“The period afterwards is difficult and it takes time to adjust,” Donovan recalled honestly. “I know some will think this embarrassing and shy away from talking about it but the reality is that following a prostate operation you’ll need to work hard to regain lost bladder control and the first few weeks aren’t exactly much fun.”
With the support of his family, the NHS and the MacMillan Cancer Support charity, Donovan began working hard on his rehabilitation. It was during this period that he would discover something that would both hit him hard and inspire him to tell his story in the hope that others would get themselves checked out.
“I found out that my neighbour who I’d known for years had got the same thing as me, only his was not caught until the late stages and he had been given a terminal diagnosis.
“He never knew he had it, he’d ignored back pain and other symptoms and as a result 13 months later he’s no longer with us. It’s the exact same illness as I had and that’s what happens when you miss it. That could so easily have been me.”
Ironically, Donovan had been previously vigilant and had a check for prostate cancer two years ago and at the time gotten the all clear. He knew he should probably arrange another check soon, especially as Caribbean men fall into a higher risk category than most.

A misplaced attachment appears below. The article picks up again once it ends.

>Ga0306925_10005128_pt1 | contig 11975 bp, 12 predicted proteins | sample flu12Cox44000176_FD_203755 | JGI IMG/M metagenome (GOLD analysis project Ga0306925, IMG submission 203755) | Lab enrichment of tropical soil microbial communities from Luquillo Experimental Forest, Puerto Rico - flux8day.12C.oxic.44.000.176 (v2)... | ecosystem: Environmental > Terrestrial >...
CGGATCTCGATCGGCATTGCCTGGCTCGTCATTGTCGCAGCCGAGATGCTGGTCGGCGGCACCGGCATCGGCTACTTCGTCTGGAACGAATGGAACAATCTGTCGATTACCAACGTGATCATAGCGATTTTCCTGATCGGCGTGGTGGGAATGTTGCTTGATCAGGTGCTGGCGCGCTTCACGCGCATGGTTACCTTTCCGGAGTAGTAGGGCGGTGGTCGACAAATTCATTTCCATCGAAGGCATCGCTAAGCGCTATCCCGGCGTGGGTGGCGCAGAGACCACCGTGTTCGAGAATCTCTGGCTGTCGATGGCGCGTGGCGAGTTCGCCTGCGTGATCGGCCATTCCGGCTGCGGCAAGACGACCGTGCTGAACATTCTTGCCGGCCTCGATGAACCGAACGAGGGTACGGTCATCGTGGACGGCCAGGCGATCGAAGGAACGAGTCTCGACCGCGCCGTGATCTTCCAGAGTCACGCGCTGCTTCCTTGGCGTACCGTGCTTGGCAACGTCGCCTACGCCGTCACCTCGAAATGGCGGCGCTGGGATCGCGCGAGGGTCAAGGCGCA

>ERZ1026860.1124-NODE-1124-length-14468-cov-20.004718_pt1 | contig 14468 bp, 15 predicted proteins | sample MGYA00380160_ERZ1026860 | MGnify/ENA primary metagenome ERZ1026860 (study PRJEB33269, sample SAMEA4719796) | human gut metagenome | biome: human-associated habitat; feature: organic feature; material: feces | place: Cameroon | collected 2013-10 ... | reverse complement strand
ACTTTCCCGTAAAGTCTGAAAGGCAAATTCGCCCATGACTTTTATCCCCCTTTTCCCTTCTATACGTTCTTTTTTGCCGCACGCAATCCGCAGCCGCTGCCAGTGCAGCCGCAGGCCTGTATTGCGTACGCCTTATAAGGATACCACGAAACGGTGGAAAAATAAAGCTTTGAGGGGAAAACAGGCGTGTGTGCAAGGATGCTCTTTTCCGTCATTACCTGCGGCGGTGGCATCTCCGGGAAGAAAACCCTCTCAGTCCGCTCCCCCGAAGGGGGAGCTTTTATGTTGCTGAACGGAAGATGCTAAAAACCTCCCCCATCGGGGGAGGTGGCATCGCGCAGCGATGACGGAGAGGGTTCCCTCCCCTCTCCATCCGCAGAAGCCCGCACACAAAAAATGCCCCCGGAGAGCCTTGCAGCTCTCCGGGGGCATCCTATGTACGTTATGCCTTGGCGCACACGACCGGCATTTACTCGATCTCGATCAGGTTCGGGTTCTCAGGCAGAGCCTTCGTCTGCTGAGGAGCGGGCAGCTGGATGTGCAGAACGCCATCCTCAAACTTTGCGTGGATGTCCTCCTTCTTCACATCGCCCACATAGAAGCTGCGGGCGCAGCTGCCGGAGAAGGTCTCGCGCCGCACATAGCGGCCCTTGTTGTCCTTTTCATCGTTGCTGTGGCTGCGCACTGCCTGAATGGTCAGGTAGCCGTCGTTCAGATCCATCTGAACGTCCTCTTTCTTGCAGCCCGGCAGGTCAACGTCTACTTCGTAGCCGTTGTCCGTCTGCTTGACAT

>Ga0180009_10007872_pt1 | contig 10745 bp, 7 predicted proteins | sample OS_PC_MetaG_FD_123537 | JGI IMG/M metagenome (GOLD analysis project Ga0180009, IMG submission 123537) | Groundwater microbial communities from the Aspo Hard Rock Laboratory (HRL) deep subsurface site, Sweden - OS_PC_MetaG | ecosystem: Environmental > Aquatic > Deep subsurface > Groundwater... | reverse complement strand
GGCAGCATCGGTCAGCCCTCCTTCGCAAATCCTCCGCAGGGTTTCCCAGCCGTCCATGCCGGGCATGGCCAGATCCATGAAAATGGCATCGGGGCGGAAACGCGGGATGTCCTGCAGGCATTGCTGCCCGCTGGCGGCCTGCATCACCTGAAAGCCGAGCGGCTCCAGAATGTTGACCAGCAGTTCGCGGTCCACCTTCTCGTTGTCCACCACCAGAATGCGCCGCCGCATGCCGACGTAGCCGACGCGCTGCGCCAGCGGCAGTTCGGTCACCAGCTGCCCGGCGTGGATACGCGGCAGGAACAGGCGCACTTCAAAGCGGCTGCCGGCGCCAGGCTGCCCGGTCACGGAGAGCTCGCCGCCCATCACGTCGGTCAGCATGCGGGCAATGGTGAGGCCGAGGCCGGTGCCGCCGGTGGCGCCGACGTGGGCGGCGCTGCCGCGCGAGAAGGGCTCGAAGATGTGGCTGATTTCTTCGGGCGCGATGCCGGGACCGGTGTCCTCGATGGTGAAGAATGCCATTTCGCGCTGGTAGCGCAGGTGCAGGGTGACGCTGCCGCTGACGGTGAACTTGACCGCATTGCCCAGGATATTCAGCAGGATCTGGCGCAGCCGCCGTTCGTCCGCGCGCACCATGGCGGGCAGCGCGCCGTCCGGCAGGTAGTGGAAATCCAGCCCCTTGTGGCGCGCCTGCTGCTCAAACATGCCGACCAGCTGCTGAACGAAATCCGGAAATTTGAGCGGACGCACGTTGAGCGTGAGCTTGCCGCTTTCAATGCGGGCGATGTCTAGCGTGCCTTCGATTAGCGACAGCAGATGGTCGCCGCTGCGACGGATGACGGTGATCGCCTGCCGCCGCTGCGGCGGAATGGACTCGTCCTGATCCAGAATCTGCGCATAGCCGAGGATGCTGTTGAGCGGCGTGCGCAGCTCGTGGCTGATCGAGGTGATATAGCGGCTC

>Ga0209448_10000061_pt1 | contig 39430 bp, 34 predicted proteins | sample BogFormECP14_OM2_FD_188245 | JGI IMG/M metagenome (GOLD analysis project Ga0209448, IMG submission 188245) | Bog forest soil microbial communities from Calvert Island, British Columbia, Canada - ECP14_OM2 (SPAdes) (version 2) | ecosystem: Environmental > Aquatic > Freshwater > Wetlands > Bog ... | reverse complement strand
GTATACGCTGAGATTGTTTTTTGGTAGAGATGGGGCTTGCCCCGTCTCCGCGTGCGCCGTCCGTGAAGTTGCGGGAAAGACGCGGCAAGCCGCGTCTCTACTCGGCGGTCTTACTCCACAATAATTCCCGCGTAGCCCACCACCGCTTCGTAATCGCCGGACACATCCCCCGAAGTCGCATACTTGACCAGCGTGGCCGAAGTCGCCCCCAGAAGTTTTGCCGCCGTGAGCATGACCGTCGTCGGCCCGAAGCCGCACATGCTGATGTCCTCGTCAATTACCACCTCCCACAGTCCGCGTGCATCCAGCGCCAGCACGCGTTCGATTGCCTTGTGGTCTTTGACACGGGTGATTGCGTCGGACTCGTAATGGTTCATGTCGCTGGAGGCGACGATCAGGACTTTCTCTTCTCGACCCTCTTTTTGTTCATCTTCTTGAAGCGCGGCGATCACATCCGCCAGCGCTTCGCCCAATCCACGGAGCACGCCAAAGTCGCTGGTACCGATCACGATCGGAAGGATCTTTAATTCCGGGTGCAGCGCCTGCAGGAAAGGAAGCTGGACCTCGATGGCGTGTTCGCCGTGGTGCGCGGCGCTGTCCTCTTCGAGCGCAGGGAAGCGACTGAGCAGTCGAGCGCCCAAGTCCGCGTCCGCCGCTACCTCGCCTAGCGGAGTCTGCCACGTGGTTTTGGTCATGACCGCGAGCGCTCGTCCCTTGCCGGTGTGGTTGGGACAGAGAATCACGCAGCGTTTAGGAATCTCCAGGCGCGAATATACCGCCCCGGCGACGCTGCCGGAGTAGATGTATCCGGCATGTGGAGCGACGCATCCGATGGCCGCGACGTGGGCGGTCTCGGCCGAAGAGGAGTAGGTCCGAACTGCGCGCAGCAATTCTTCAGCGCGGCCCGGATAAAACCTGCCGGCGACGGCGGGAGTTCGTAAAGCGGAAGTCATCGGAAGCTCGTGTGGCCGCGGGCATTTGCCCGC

“I was due for another check soon and my wife kept reminding me to go but I didn’t get round to it,” said Donovan. “If I’d never been referred for that blood check by the Occupational Health team then I would have gone undiagnosed and I’m pretty sure my outcome would have been much different.”
That thought stays firmly with him which is why he’s been telling his mates in E Block and anyone else who will listen the importance of going to get checked.
Despite this he thinks only a couple have made time to do it and he’s hoping that by opening up and honestly sharing his experience in this interview he can cut through to more people and get them talking about the issue.